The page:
Residents gather to plant Richmond’s new community woodland

Residents from 11 decades at Rufus Woods. Photo: Chris Houghton of Richmond Camera Club

Residents representing 11 decades have gathered at a community woodland to mark the 950th anniversary of Richmond Castle being built by one of William the Conqueror’s closest allies.

The event saw the town’s residents born in 1921, 2021 and every decade in between plant an avenue of oaks at Rufus Woods, named after Alan Rufus, Lord of Richemont in Upper Normandy, who commissioned the castle in 1071.

The woodland, which has been given planning consent by Richmondshire District Council, is taking shape on a site a hectare site south of the old racecourse which has been offered at a peppercorn rent by landowners including the Earl of Ronaldshay.

However, plans to involve the community in the planting of 950 native trees had to be altered because of Covid restrictions.

The team of local businesspeople behind the project said the replacement event involving every generation had captured the public’s imagination and volunteers chosen to plant trees included Thea Greig born in 2021 through to Henry Coatsworth born in 1921.

Thea Grieg (b. 2021) and Henry Coatsworth (b. 1921) the youngest and the oldest of the oak tree planters in Rufus Woods. Photo: Jane Morris Abson of Richmond Camera Club.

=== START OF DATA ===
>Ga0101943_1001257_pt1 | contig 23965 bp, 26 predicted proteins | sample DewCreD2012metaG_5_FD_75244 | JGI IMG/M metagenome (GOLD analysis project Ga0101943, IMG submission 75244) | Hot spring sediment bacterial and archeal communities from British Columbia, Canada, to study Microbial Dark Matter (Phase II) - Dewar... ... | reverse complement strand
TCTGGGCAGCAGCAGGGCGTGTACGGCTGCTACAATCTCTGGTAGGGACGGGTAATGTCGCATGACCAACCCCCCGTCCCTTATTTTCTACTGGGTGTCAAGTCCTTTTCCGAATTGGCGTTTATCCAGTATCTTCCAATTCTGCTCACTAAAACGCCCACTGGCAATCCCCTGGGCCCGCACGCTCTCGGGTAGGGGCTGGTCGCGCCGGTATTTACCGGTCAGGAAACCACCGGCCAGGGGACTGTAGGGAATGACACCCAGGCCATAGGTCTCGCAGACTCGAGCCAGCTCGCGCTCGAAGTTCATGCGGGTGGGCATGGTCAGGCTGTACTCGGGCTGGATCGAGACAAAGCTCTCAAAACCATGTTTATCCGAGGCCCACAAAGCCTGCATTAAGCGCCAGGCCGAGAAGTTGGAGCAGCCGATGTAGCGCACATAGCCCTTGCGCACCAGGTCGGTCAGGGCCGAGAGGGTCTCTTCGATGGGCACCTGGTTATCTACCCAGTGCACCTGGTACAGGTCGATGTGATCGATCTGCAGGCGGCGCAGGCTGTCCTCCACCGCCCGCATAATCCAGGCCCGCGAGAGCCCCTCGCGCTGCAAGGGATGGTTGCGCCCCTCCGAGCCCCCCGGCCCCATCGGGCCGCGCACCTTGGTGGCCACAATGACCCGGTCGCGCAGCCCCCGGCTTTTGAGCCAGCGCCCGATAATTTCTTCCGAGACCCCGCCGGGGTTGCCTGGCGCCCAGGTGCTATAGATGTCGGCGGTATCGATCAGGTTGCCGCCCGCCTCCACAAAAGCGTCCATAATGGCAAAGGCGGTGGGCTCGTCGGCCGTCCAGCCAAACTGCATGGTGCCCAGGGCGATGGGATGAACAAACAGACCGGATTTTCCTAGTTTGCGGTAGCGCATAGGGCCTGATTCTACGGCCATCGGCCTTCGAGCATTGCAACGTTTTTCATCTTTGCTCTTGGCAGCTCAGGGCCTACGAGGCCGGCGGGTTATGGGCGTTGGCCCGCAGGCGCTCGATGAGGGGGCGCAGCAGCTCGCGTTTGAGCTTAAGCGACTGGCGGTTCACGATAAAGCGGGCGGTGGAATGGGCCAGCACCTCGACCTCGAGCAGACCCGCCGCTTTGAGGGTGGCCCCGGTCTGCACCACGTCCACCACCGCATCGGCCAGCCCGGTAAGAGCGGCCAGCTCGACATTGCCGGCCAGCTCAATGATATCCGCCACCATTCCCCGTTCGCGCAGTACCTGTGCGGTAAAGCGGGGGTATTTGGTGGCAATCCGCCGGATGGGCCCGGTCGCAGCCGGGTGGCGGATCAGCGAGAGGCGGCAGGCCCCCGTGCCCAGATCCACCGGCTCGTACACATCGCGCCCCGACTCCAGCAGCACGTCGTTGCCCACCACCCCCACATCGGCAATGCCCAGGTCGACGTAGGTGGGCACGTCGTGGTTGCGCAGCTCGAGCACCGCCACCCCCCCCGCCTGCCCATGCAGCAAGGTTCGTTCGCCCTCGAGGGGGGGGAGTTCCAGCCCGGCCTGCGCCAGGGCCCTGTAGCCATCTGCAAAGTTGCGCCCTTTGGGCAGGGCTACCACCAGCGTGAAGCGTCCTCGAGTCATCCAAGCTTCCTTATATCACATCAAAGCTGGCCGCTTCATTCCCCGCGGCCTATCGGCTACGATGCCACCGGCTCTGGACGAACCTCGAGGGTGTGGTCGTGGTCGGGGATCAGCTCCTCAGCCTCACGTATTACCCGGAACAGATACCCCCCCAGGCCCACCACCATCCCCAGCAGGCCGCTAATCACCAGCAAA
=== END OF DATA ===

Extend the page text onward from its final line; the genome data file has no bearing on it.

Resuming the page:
A 12th oak tree was planted by local resident Colin Grant on behalf of HMS Richmond, the Royal Navy Frigate associated with the town.

Judy Wray, manager of Terrace Care Home, who arranged for residents to take part in the event, said: “This was such a positive day for Henry, David, who was born in 1931, and 80-year-old Avery and their families.

“It’s all they have spoken about ever since. We’ll be back when the access paths have been completed later this year to visit our trees and check on their progress.”

Project spokeswoman Jo Foster said: “The hope is that Rufus Woods grows into a space where people of all generations will come to relax, learn, play and exercise.

“So, it was really important for us to find a Covid-safe way to involve the community in the planting. It was fantastic to see the smiles on faces of all ages. Everyone was so proud to contribute. It really felt like something special happened here today.

“We are starting to get wildlife coming into the woods. response to not be able to make the planting open access.”

Ms Foster said those behind the 950th anniversary celebrations were continuing to re-invent elements of the programme to make them suitable for the pandemic restrictions, such as open air archaeology at Richmond Castle and open air cinema on the Zetland estate.

She said: “It means what’s going on is a bit more special in a way. The town is heaving. I’ve never seen so many tourists in Richmond and they’re obviously not just coming for the day.

“So these events are getting hoovered up by people looking for stuff to do. ”

The scheme’s organisers are appealing for sponsors for the first 300 trees in Rufus Woods, to support the future management of the woods.

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